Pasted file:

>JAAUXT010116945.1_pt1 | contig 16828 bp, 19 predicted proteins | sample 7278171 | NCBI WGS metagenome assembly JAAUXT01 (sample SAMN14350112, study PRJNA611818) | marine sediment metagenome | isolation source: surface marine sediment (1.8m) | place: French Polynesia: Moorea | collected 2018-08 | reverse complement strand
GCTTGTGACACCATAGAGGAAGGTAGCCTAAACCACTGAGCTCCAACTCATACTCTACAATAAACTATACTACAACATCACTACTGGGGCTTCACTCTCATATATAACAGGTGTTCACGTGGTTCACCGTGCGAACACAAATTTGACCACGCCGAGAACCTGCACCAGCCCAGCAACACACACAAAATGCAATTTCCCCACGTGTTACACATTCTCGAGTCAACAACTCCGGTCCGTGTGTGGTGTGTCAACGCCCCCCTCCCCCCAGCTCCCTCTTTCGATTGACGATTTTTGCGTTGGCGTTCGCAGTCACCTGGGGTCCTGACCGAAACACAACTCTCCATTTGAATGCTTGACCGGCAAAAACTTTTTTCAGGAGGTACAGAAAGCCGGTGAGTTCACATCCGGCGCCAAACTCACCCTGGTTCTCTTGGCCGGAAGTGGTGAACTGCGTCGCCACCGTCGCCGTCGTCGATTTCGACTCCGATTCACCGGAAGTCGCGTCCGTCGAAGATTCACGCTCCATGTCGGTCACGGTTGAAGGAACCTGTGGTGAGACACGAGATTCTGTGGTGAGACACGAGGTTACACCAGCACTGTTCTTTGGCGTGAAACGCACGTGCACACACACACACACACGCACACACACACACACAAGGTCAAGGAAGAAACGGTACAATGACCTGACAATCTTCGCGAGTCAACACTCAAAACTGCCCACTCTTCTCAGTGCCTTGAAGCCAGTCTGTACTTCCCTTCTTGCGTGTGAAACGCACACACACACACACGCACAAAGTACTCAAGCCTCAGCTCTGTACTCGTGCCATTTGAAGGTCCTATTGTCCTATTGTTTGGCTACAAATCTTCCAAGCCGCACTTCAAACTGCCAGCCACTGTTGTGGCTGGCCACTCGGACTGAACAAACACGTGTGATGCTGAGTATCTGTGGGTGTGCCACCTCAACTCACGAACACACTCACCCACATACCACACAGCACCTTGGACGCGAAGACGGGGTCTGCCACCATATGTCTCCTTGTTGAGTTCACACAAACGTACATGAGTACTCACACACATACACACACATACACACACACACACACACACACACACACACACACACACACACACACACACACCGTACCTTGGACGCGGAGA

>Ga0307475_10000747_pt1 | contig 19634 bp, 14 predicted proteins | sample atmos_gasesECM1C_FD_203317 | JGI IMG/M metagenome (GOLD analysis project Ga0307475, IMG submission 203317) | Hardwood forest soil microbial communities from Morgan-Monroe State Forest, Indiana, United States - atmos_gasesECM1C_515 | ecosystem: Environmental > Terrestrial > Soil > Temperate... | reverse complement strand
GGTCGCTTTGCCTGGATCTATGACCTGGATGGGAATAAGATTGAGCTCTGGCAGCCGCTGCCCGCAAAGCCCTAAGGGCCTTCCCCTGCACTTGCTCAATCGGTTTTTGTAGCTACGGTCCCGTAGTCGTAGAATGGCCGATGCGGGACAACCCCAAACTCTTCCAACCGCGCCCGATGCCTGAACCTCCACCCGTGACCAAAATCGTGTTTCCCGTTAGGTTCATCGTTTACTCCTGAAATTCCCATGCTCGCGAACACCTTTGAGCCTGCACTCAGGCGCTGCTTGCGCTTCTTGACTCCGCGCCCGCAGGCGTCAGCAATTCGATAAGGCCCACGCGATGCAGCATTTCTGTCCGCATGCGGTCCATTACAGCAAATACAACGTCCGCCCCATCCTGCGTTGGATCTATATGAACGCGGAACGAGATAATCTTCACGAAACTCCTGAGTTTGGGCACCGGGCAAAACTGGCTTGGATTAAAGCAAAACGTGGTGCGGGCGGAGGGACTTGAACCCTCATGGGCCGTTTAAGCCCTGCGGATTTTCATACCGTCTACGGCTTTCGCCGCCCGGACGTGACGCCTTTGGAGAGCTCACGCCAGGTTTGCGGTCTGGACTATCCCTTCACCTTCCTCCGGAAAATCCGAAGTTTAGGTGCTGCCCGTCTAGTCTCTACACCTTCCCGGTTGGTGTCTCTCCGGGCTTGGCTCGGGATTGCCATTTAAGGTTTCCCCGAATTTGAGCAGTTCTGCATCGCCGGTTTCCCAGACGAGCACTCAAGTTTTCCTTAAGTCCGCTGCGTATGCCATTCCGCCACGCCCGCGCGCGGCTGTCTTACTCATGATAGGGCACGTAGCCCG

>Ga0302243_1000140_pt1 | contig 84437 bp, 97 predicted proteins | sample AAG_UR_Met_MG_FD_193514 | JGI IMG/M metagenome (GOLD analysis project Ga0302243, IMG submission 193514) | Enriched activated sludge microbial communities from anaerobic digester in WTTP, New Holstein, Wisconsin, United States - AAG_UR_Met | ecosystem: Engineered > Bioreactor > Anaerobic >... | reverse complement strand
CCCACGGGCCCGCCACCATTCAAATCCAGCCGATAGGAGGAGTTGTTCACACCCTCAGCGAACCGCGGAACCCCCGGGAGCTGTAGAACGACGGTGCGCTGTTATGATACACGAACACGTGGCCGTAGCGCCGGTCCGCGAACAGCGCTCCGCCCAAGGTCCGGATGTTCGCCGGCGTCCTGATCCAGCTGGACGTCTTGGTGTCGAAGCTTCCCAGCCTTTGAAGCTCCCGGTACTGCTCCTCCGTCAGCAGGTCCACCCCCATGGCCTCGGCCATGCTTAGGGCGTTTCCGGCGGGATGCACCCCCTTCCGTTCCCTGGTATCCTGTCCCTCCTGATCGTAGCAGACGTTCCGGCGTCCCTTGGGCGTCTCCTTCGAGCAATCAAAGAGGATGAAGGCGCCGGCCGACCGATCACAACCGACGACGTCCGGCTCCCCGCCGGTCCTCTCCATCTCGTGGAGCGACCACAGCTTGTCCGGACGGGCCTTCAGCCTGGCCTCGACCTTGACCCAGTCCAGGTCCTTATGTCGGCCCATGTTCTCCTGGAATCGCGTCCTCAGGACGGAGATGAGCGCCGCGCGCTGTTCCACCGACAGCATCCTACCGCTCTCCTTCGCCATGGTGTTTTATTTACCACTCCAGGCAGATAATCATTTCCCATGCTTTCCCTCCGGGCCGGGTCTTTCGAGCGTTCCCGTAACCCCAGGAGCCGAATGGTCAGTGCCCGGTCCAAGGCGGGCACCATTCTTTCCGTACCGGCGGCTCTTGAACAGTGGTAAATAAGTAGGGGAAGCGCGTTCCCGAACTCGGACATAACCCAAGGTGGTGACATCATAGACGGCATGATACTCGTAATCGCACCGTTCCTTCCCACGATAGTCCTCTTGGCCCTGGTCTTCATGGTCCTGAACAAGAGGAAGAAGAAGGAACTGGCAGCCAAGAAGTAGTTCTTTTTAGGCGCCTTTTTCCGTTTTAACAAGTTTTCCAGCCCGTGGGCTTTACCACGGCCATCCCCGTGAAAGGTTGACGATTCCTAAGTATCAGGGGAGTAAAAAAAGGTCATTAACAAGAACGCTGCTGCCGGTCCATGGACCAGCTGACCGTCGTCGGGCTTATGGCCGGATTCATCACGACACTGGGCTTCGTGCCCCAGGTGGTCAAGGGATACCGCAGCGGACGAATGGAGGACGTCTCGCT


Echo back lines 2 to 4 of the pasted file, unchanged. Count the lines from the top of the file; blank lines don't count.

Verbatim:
GCTTGTGACACCATAGAGGAAGGTAGCCTAAACCACTGAGCTCCAACTCATACTCTACAATAAACTATACTACAACATCACTACTGGGGCTTCACTCTCATATATAACAGGTGTTCACGTGGTTCACCGTGCGAACACAAATTTGACCACGCCGAGAACCTGCACCAGCCCAGCAACACACACAAAATGCAATTTCCCCACGTGTTACACATTCTCGAGTCAACAACTCCGGTCCGTGTGTGGTGTGTCAACGCCCCCCTCCCCCCAGCTCCCTCTTTCGATTGACGATTTTTGCGTTGGCGTTCGCAGTCACCTGGGGTCCTGACCGAAACACAACTCTCCATTTGAATGCTTGACCGGCAAAAACTTTTTTCAGGAGGTACAGAAAGCCGGTGAGTTCACATCCGGCGCCAAACTCACCCTGGTTCTCTTGGCCGGAAGTGGTGAACTGCGTCGCCACCGTCGCCGTCGTCGATTTCGACTCCGATTCACCGGAAGTCGCGTCCGTCGAAGATTCACGCTCCATGTCGGTCACGGTTGAAGGAACCTGTGGTGAGACACGAGATTCTGTGGTGAGACACGAGGTTACACCAGCACTGTTCTTTGGCGTGAAACGCACGTGCACACACACACACACACGCACACACACACACACAAGGTCAAGGAAGAAACGGTACAATGACCTGACAATCTTCGCGAGTCAACACTCAAAACTGCCCACTCTTCTCAGTGCCTTGAAGCCAGTCTGTACTTCCCTTCTTGCGTGTGAAACGCACACACACACACACGCACAAAGTACTCAAGCCTCAGCTCTGTACTCGTGCCATTTGAAGGTCCTATTGTCCTATTGTTTGGCTACAAATCTTCCAAGCCGCACTTCAAACTGCCAGCCACTGTTGTGGCTGGCCACTCGGACTGAACAAACACGTGTGATGCTGAGTATCTGTGGGTGTGCCACCTCAACTCACGAACACACTCACCCACATACCACACAGCACCTTGGACGCGAAGACGGGGTCTGCCACCATATGTCTCCTTGTTGAGTTCACACAAACGTACATGAGTACTCACACACATACACACACATACACACACACACACACACACACACACACACACACACACACACACACACACACCGTACCTTGGACGCGGAGA

>Ga0307475_10000747_pt1 | contig 19634 bp, 14 predicted proteins | sample atmos_gasesECM1C_FD_203317 | JGI IMG/M metagenome (GOLD analysis project Ga0307475, IMG submission 203317) | Hardwood forest soil microbial communities from Morgan-Monroe State Forest, Indiana, United States - atmos_gasesECM1C_515 | ecosystem: Environmental > Terrestrial > Soil > Temperate... | reverse complement strand
GGTCGCTTTGCCTGGATCTATGACCTGGATGGGAATAAGATTGAGCTCTGGCAGCCGCTGCCCGCAAAGCCCTAAGGGCCTTCCCCTGCACTTGCTCAATCGGTTTTTGTAGCTACGGTCCCGTAGTCGTAGAATGGCCGATGCGGGACAACCCCAAACTCTTCCAACCGCGCCCGATGCCTGAACCTCCACCCGTGACCAAAATCGTGTTTCCCGTTAGGTTCATCGTTTACTCCTGAAATTCCCATGCTCGCGAACACCTTTGAGCCTGCACTCAGGCGCTGCTTGCGCTTCTTGACTCCGCGCCCGCAGGCGTCAGCAATTCGATAAGGCCCACGCGATGCAGCATTTCTGTCCGCATGCGGTCCATTACAGCAAATACAACGTCCGCCCCATCCTGCGTTGGATCTATATGAACGCGGAACGAGATAATCTTCACGAAACTCCTGAGTTTGGGCACCGGGCAAAACTGGCTTGGATTAAAGCAAAACGTGGTGCGGGCGGAGGGACTTGAACCCTCATGGGCCGTTTAAGCCCTGCGGATTTTCATACCGTCTACGGCTTTCGCCGCCCGGACGTGACGCCTTTGGAGAGCTCACGCCAGGTTTGCGGTCTGGACTATCCCTTCACCTTCCTCCGGAAAATCCGAAGTTTAGGTGCTGCCCGTCTAGTCTCTACACCTTCCCGGTTGGTGTCTCTCCGGGCTTGGCTCGGGATTGCCATTTAAGGTTTCCCCGAATTTGAGCAGTTCTGCATCGCCGGTTTCCCAGACGAGCACTCAAGTTTTCCTTAAGTCCGCTGCGTATGCCATTCCGCCACGCCCGCGCGCGGCTGTCTTACTCATGATAGGGCACGTAGCCCG